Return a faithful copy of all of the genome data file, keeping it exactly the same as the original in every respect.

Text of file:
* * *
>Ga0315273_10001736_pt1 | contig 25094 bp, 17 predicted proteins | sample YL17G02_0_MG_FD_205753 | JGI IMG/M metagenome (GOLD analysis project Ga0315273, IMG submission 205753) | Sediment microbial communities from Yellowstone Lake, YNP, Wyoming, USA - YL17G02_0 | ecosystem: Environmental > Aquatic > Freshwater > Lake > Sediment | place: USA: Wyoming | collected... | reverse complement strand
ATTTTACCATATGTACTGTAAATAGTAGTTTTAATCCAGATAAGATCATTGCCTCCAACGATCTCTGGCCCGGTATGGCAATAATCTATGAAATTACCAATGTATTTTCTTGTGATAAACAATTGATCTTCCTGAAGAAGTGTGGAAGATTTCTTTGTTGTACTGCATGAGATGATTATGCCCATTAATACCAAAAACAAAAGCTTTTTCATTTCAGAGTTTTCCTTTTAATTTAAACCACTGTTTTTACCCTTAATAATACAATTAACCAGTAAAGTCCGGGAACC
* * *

>Ga0315273_10001736_pt1 | contig 25094 bp, 17 predicted proteins | sample YL17G02_0_MG_FD_205753 | JGI IMG/M metagenome (GOLD analysis project Ga0315273, IMG submission 205753) | Sediment microbial communities from Yellowstone Lake, YNP, Wyoming, USA - YL17G02_0 | ecosystem: Environmental > Aquatic > Freshwater > Lake > Sediment | place: USA: Wyoming | collected... | reverse complement strand
ATTTTACCATATGTACTGTAAATAGTAGTTTTAATCCAGATAAGATCATTGCCTCCAACGATCTCTGGCCCGGTATGGCAATAATCTATGAAATTACCAATGTATTTTCTTGTGATAAACAATTGATCTTCCTGAAGAAGTGTGGAAGATTTCTTTGTTGTACTGCATGAGATGATTATGCCCATTAATACCAAAAACAAAAGCTTTTTCATTTCAGAGTTTTCCTTTTAATTTAAACCACTGTTTTTACCCTTAATAATACAATTAACCAGTAAAGTCCGGGAACC